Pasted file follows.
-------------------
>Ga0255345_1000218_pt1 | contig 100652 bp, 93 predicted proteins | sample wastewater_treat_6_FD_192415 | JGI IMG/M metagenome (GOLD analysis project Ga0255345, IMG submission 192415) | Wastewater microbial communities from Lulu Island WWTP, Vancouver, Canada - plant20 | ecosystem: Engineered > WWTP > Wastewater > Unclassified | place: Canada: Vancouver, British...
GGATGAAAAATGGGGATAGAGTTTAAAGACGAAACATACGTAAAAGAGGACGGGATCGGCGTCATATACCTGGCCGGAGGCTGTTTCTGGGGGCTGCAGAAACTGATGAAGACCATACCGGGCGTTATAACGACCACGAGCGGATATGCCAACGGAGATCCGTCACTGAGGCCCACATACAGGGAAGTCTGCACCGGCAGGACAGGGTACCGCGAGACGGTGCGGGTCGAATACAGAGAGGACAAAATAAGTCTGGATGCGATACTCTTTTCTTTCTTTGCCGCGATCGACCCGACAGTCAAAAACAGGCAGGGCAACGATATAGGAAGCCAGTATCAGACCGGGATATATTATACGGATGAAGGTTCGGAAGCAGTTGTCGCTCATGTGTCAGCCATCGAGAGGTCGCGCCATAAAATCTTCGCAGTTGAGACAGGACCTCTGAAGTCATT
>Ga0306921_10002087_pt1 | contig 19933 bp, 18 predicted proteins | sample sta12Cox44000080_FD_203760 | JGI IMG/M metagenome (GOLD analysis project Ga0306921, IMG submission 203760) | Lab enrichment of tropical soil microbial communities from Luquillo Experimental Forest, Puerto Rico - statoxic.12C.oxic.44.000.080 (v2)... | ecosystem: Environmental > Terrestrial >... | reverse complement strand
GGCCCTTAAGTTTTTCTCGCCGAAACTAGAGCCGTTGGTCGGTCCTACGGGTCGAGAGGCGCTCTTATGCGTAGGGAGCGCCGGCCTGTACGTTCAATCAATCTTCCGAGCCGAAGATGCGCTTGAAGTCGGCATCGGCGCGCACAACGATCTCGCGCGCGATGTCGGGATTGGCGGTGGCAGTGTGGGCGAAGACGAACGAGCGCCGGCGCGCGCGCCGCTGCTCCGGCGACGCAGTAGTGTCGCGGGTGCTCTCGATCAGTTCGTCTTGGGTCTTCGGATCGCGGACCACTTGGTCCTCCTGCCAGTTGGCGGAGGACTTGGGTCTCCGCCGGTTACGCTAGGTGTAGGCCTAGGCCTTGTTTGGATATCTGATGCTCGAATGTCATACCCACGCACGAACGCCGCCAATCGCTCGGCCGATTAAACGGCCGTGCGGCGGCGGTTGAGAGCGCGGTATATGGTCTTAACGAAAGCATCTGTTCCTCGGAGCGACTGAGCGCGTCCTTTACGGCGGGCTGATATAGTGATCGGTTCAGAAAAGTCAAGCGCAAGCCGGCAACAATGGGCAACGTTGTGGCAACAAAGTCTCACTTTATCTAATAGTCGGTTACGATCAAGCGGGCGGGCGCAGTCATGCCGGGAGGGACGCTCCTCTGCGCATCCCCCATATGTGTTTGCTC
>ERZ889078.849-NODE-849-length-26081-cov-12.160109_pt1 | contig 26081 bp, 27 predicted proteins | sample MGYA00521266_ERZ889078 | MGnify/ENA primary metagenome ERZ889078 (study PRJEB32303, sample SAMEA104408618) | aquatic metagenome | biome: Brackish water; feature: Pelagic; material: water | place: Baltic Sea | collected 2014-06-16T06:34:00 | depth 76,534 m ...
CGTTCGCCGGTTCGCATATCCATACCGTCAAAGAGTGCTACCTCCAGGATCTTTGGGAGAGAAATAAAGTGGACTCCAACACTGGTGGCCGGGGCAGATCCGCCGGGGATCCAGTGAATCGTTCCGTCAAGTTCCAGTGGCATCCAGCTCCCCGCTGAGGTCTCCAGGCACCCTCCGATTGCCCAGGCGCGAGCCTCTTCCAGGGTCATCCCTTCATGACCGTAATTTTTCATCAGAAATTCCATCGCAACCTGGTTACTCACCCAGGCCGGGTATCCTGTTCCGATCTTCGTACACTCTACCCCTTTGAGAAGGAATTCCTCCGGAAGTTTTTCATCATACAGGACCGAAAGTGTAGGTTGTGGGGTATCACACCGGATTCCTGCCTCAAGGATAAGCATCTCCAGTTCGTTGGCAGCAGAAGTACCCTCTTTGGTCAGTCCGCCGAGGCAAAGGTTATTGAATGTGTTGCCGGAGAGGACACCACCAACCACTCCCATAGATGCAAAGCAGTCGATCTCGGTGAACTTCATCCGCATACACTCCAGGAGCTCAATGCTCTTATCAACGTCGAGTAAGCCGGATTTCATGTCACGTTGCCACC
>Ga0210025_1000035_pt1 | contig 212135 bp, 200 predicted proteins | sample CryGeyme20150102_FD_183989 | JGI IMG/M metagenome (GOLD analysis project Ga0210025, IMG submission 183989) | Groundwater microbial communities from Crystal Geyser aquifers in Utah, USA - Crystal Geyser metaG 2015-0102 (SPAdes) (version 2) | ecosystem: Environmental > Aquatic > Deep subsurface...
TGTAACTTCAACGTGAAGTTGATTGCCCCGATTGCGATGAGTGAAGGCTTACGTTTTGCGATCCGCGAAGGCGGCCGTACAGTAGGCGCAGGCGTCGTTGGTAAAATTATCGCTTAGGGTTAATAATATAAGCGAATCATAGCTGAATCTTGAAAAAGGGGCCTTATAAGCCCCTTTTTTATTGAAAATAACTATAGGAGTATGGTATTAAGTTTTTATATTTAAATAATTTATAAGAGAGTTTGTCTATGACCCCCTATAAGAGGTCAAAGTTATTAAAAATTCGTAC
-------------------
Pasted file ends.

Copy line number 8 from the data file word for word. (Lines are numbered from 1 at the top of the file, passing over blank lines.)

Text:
TGTAACTTCAACGTGAAGTTGATTGCCCCGATTGCGATGAGTGAAGGCTTACGTTTTGCGATCCGCGAAGGCGGCCGTACAGTAGGCGCAGGCGTCGTTGGTAAAATTATCGCTTAGGGTTAATAATATAAGCGAATCATAGCTGAATCTTGAAAAAGGGGCCTTATAAGCCCCTTTTTTATTGAAAATAACTATAGGAGTATGGTATTAAGTTTTTATATTTAAATAATTTATAAGAGAGTTTGTCTATGACCCCCTATAAGAGGTCAAAGTTATTAAAAATTCGTAC